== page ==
Take a look at the tree of Christ­mas past

The Standard Journal - - LIFESTYLE - By Ricky Ens­ley Polk County Ex­ten­sion Co­or­di­na­tor

To many, the be­gin­ning of the Christ­mas sea­son is get­ting a tree dec­o­rated. The aroma, beauty, and the spe­cial ad­ven­ture of hav­ing a tree are sensed by all in the home.

But, hav­ing a tree at Christ­mas is a rel­a­tively new tra­di­tion in Amer­ica. Across the Chris­tian world, Christ­mas trees haven’t al­ways been as­so­ci­ated with the hol­i­day sea­son.

The roots (no pun in­tended) of Christ­mas trees can be traced back be­fore the birth of Je­sus Christ to early Egyp­tians who would bring palms in­doors as sym­bols of eter­nal life.

An­cient Jew­ish re­li­gious feasts were decked with tree boughs. The Ro­mans ex­changed tree boughs with friends for luck. They cel­e­brated their win­ter fes­ti­val by dec­o­rat­ing the house with tree boughs and green­ery, and they pa­raded trees around with can­dles and trin­kets at­tached to the branches.

Across Europe, peo­ple used folk tales to teach chil­dren about the cel­e­bra­tion of Christ’s birth. The ev­er­green tree’s sym­bol­ism of eter­nal life was strong.

In the early 1600s, many Ger­man towns were cel­e­brat­ing Christ­mas with elab­o­rately dec­o­rated trees. Dec­o­ra­tions first used were pa­per flow­ers, fruits, nuts, gold foil, cakes, small gifts and can­dies. Ger­man mer­ce­nar­ies used by the Bri­tish in the Rev­o­lu­tion­ary War were re­spon­si­ble for bring­ing the Christ­mas tree tra­di­tion to the United States.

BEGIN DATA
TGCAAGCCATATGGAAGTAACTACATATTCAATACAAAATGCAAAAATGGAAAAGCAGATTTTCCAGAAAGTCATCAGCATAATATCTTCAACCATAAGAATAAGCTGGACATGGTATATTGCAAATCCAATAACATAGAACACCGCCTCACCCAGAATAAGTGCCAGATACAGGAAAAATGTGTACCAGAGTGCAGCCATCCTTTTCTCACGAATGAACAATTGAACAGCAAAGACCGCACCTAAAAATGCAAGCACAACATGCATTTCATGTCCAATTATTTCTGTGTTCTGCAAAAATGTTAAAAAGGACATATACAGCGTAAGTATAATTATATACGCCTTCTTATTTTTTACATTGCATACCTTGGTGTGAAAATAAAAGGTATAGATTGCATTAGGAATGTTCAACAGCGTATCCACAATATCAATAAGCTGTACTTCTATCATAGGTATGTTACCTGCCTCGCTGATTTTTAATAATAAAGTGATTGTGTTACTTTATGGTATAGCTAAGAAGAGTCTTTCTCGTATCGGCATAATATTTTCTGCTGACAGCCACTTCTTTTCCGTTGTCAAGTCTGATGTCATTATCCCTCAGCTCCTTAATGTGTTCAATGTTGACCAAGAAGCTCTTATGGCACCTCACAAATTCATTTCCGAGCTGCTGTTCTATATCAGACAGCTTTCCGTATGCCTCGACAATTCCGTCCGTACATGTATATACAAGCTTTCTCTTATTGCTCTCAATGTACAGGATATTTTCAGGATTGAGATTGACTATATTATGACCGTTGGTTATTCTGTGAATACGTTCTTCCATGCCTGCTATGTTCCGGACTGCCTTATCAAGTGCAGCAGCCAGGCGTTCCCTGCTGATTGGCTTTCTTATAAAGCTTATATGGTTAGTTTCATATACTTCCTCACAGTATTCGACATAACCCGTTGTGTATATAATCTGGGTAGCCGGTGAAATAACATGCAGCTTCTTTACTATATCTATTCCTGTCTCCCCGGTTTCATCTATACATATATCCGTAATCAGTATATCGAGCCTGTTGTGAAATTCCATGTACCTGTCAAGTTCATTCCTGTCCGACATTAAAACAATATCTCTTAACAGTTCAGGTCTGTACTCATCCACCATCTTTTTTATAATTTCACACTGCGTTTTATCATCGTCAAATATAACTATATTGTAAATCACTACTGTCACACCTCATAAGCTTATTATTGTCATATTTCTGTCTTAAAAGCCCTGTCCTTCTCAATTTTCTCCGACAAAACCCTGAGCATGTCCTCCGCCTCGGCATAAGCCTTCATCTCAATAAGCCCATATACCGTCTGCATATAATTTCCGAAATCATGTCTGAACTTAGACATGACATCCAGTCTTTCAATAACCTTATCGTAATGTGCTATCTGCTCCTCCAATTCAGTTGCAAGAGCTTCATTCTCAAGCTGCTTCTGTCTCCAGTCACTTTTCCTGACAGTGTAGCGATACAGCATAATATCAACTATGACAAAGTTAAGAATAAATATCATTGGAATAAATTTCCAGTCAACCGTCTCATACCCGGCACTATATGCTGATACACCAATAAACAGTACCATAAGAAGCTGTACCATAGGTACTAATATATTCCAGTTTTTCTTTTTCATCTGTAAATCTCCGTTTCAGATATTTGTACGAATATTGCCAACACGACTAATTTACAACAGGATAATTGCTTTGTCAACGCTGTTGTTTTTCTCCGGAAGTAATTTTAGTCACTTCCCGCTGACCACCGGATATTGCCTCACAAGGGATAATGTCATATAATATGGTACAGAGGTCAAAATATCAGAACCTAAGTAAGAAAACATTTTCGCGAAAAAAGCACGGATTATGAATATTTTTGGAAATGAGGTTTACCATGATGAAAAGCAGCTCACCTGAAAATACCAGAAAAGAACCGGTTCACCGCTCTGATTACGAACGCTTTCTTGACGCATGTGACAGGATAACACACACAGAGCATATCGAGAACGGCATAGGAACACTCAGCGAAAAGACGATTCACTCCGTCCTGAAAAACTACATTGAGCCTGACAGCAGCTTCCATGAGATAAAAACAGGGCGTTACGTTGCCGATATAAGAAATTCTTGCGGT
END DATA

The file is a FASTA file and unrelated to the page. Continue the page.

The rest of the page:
Old Pu­ri­tan doc­trine banned any cel­e­bra­tion at Christ­mas, and hol­i­day fes­tiv­i­ties around the Christ­mas tree took a while to be­come es­tab­lished in Amer­ica.

In the 1820s, the use of Christ­mas trees across the Chris­tian world ex­ploded. From the royal fam­ily in Eng­land to the elite of Amer­ica, Christ­mas trees came into fash­ion.

In 1851, the first re­tail tree lot was set up on a side­walk in New York City and sold out quickly. The first Amer­i­can pres­i­dent to show off the White House tree was Franklin Pierce.

Ben­jamin Har­ri­son de­clared the White House tree to be part of an old­fash­ioned Amer­i­can tra­di­tion in 1889.

By the 1800s, many re­ferred to the dec­o­rated trees as “Ger­man toys”. Now, though, the Christ­mas tree tra­di­tion seems to have al­ways been with us in the United States.

“Happy Hol­i­days from your Polk County Ex­ten­sion Staff”

Ricky Ens­ley

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